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Residents, Merchants Collide Over Growth : Belmont Shore: A New Westwood Village?

February 21, 1988|DAVID HALDANE | Times Staff Writer

LONG BEACH — Employees at Dodd's Book Store in Belmont Shore have been reporting an odd phenomenon: For several months, they say, books have been jiggling off the shelves on the shop's east wall.

"That's our metaphysical section," quipped Jack Brailsford, a clerk at the shop for the past four years. "It's always been haunted."

Project Next Door

But it isn't ghosts that are spiriting the volumes onto the floor. In fact, according to Brailsford, it is the vibrations of a major expansion project next door at Hof's Hut, where a once-familiar landmark has been transformed into an unrecognizable skeleton of concrete and wood. "Many people come in asking where it went," Brailsford said of the restaurant, which has been on Second Street for 37 years.

Where it went, owner Craig Hofman said, is into a sort of physical limbo marked by sawdust and girders. Where it will end up may depend to some extent on the outcome of a controversy in which Hofman has unwittingly become the center.

On one side are residents who see the planned expansion as symbolic of a trend that is turning a once-quiet residential neighborhood into a noisy entertainment area with scant parking and little peace. On the other are area merchants who view the change as good for business and par for a "happening" place.

"The shore has all the business it can accommodate right now," said Bruce Peterson, president of a 400-member resident and homeowners group called the Belmont Shore Improvement Assn. "We don't want to become another Westwood."

Supports Hof's

John Morris, president of the Belmont Shore Business Assn., counters that the new Hof's "will be a definite asset to the community." He says residents should appreciate's Hofman's commitment to the area.

In fact, the controversy is but the latest skirmish in a war going back years involving the same two factions. And in this political season, it has already had a major impact on the way the city handles business expansions and has even been reflected in the mayor's race in which neighborhood preservation has become a campaign issue.

The scenario began unfolding last year when Hofman, 37, decided to remodel what was then a 3,000-square-foot restaurant with a dining room capacity of about 50. By eliminating a record shop next door and adding a second story, Hofman figured he could more than triple the facility's area to 9,133 square feet and its capacity to about 150. So last August he closed up shop and, after obtaining the necessary permits, began knocking out walls and building stairways.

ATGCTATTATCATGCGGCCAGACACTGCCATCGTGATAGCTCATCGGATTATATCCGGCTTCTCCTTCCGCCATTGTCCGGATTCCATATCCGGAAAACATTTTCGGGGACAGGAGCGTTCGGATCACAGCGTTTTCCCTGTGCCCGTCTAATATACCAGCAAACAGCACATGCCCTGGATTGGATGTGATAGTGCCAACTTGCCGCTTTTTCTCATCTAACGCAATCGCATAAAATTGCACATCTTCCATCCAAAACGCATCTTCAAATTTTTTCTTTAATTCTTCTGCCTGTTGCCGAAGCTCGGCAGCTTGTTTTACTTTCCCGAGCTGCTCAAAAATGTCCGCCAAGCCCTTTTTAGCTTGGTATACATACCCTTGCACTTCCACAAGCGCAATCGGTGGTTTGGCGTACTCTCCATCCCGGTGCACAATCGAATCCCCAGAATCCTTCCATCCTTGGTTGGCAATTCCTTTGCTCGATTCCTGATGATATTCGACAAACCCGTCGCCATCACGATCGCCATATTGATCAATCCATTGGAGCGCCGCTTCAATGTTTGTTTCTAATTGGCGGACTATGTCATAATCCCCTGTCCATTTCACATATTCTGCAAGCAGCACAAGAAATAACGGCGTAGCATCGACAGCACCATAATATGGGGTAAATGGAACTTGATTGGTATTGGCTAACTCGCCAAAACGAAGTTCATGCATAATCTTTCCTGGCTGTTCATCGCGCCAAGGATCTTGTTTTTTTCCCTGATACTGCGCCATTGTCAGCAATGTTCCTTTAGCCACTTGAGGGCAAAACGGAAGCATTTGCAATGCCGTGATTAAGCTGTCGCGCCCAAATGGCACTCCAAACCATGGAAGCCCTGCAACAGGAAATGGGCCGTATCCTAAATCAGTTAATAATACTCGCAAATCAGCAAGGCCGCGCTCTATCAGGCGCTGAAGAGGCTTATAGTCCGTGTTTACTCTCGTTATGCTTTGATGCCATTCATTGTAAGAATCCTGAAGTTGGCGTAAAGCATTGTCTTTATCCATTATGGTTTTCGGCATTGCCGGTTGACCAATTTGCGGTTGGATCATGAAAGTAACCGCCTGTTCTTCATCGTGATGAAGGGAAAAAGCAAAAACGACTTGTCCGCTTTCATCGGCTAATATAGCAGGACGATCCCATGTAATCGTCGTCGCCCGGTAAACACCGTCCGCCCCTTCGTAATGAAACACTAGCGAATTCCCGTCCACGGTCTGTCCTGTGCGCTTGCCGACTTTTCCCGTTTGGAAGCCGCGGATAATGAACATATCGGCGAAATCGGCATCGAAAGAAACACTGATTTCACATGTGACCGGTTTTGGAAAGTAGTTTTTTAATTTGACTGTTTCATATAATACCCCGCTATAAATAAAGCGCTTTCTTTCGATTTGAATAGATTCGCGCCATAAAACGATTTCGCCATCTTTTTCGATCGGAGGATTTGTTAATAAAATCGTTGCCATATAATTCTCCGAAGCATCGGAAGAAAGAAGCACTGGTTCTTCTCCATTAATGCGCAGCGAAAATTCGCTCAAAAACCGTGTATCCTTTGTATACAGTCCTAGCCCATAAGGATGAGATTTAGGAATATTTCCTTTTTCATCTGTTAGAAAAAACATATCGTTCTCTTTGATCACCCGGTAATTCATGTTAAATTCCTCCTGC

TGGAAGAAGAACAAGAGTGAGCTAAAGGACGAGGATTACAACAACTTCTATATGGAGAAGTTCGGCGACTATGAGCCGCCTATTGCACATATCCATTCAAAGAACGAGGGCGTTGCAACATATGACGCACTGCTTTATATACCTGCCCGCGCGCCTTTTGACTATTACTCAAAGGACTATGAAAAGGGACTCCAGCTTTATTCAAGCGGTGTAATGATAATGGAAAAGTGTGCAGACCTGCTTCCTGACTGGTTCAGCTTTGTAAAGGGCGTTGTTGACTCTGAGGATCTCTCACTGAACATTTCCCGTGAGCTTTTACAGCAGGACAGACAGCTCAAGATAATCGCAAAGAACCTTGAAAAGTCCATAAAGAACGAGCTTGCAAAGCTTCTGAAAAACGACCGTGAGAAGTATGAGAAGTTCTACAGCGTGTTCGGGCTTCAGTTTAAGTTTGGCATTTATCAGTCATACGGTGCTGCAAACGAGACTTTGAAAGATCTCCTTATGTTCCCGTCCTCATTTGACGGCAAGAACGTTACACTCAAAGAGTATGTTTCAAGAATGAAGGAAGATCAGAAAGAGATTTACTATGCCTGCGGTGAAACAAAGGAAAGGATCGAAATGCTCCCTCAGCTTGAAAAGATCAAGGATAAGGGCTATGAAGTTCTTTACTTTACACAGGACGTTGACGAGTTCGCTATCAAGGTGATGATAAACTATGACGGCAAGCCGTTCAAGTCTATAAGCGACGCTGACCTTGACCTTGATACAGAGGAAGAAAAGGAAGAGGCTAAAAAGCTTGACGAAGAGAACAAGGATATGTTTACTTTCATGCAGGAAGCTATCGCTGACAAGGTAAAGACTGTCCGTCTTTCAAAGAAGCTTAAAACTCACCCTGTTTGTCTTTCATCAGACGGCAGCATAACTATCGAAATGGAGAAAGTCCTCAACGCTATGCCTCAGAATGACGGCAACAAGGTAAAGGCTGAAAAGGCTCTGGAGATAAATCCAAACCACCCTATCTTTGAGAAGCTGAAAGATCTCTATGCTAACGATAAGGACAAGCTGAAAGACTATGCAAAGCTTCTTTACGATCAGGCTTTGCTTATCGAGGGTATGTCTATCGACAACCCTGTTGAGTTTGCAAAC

The first hint of trouble came when city building inspectors discovered that a portion of the old record shop's foundation was too weak to support a second story and needed to be replaced. So instead of a simple remodeling job, the project was reclassified as new construction and therefore subject to city ordinances requiring the owner to provide additional parking.

The city determined that because the planned upstairs dining area was to be outside, it was exempt from the ordinance as then written. And because only a portion of the record shop's foundation had to be replaced, a formula used in situations such as this decreed that just 1,000 square feet of the new dining area planned there required additional parking.

The bottom line, said Dennis Eschen, city zoning administrator, was that Hofman needed to provide five additional parking spaces. It was a requirement he easily fulfilled by leasing existing spaces in the Bank of America parking lot two blocks away.

Members of the Belmont Shore Improvement Assn. were incensed, arguing that the lease of only five already-existing spaces to cover an increased capacity of 100 customers was hardly adequate. "Those people obviously have to park someplace and where they park is in front of my house," said Brian Jacobs, a school teacher and longtime shore resident who lives directly behind Hof's. "When they (leave), they get into their cars and sometimes they can't afford mufflers."

The residents had a chance to express their dissatisfaction when Hofman applied for a license to sell liquor at the soon-to-be reconstituted Belmont Shore Hof's Hut. Although the establishment had held a liquor license for three years before closing, the fact that it was now considered a new construction meant that Hofman had to reapply. So 25 individual residents or agencies, including the homeowners association, filed formal complaints with the state Department of Alcoholic Beverage Control. They claimed there would be inadequate parking and too much noise, adding that there is already an over-abundance of liquor licenses in the area.

More Protests

"That's more than double the number (of protests) that an average application gets," said Shelly Gartner, supervising special investigator for the department's Long Beach district.

Said Peterson: "The liquor license mechanism was the only vehicle provided to protest what Hof's was doing."

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